Epidemiology

Breast Cancer Research and Treatment

, Volume 142, Issue 1, pp 165-175

Reproductive factors and risk of premenopausal breast cancer by age at diagnosis: Are there differences before and after age 40?

  • Erica T. WarnerAffiliated withDepartment of Epidemiology, Harvard School of Public HealthChanning Division of Network Medicine, Department of Medicine, Brigham and Women’s Hospital and Harvard Medical School Email author 
  • , Graham A. ColditzAffiliated withDepartment of Epidemiology, Harvard School of Public HealthDepartment of Surgery, Washington University School of Medicine
  • , Julie R. PalmerAffiliated withSlone Epidemiology Center at Boston University
  • , Ann H. PartridgeAffiliated withBreast Oncology Center, Dana-Farber Cancer Institute
  • , Bernard A. RosnerAffiliated withChanning Division of Network Medicine, Department of Medicine, Brigham and Women’s Hospital and Harvard Medical SchoolDepartment of Biostatistics, Harvard School of Public Health
  • , Rulla M. TamimiAffiliated withDepartment of Epidemiology, Harvard School of Public HealthChanning Division of Network Medicine, Department of Medicine, Brigham and Women’s Hospital and Harvard Medical School

Rent the article at a discount

Rent now

* Final gross prices may vary according to local VAT.

Get Access

Abstract

We examined the relationship between reproductive factors and risk of premenopausal breast cancer among women less than age 40 compared with older premenopausal women. We documented 374 incident cases of breast cancer diagnosed before age 40, and 2,533 cases diagnosed at age 40 and older among premenopausal women in the Nurses’ Health Study cohorts. Biennial questionnaires were used to determine age at menarche, age at first birth, parity, breastfeeding, and other reproductive factors. Multivariate relative risks (RR) and 95 % confidence intervals (CI) were calculated using Cox proportional hazards models within age at diagnosis groups. Tumors in younger women were significantly more likely to be higher grade, larger size, and hormone receptor negative than were tumors in older premenopausal women (p < 0.0001). There was no significant heterogeneity according to age in associations between reproductive factors and risk of premenopausal breast cancer. First birth at age 30 or older increased breast cancer risk in both age groups (age <40: RR 1.10, 95 % CI 0.80–1.50; age ≥40: RR 1.16, 95 % CI 1.02–1.32; p-heterogeneity = 0.44). Risk of premenopausal breast cancer decreased with each additional year of age at menarche in both age groups (age <40: RR 0.93, 95 % CI 0.87–0.99; p trend = 0.02; age ≥40: RR 0.94, 95 % CI 0.91–0.97; p trend = <0.0001). Among premenopausal parous women, breastfeeding was protective regardless of age at diagnosis (age <40: RR 0.84, 95 % CI 0.57–1.22; age ≥40: RR 0.85, 95 % CI 0.72–0.99; p-heterogeneity = 0.79). In the largest prospective examination of reproductive risk factors and risk of breast cancer before and after age 40, we found that younger women were more likely to develop tumors with less favorable prognostic characteristics. However, associations between reproductive factors and risk of breast cancer were similar regardless of age at diagnosis of premenopausal breast cancer.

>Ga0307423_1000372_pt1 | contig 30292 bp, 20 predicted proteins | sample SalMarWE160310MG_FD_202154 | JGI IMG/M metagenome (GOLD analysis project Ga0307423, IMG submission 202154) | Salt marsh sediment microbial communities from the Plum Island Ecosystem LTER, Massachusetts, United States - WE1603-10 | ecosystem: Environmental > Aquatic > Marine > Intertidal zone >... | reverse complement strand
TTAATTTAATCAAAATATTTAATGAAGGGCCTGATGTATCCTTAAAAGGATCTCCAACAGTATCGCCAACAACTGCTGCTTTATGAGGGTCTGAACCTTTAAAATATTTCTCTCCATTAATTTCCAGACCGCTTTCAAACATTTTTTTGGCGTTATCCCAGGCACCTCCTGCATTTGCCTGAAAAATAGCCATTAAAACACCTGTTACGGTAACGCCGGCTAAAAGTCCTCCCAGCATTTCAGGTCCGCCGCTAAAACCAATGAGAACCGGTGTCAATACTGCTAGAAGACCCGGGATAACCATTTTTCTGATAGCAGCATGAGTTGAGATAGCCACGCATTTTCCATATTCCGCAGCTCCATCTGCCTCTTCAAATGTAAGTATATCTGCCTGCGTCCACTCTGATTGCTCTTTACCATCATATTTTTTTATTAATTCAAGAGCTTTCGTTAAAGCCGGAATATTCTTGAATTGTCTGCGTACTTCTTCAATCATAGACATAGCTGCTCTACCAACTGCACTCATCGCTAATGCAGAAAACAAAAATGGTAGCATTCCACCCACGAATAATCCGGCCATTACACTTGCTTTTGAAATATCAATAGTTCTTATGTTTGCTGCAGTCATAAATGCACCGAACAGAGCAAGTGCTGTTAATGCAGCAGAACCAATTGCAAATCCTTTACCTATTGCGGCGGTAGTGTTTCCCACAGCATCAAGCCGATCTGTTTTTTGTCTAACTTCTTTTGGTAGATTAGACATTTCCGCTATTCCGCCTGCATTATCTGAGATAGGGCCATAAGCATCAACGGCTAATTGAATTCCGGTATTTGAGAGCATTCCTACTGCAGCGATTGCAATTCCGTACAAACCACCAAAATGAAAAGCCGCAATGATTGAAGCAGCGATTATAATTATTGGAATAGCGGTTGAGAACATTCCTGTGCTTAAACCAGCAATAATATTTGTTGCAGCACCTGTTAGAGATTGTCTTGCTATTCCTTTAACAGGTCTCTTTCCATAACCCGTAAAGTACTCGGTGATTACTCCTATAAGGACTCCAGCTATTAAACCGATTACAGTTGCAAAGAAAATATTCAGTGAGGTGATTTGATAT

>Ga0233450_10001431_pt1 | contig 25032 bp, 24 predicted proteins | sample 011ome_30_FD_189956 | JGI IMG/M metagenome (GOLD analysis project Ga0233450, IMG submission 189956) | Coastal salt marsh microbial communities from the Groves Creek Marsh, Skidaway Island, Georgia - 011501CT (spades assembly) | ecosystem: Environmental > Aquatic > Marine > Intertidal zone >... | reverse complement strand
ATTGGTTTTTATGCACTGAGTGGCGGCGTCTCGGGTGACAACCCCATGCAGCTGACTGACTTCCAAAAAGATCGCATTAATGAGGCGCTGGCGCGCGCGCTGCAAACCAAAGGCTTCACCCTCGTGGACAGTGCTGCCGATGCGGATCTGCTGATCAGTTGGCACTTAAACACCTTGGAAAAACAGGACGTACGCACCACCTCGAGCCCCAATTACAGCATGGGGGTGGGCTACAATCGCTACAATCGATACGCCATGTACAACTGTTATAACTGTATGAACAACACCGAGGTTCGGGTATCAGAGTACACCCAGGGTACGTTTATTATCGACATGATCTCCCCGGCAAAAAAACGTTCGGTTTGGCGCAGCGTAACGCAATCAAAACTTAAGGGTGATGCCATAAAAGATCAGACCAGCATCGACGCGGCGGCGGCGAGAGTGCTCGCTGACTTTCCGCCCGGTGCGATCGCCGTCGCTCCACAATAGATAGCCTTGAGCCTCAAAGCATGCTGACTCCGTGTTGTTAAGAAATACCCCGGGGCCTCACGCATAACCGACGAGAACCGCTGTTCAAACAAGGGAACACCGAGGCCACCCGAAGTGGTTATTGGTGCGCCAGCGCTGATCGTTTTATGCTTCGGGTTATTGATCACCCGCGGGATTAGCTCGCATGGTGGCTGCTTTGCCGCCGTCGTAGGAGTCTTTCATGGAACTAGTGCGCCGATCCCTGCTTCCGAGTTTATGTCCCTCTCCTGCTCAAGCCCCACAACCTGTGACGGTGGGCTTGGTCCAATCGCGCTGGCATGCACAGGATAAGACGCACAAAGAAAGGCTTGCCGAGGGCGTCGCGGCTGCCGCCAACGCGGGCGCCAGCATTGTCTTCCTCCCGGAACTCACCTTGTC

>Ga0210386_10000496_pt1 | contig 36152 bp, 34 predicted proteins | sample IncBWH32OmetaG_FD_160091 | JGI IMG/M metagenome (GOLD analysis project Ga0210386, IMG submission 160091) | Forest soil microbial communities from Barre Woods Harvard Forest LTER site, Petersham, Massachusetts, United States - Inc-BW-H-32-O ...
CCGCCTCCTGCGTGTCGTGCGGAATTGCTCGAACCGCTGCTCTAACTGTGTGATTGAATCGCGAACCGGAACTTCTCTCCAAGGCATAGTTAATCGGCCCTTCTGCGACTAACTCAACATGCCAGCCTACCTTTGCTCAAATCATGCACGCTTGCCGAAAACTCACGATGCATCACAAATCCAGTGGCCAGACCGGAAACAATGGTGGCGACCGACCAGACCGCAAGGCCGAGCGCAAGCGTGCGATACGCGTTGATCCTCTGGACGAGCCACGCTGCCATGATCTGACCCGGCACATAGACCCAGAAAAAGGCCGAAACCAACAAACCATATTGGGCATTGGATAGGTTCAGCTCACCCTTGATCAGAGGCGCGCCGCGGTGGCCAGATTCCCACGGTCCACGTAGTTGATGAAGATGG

Keywords

Breast cancer Age at diagnosis Young women Reproductive factors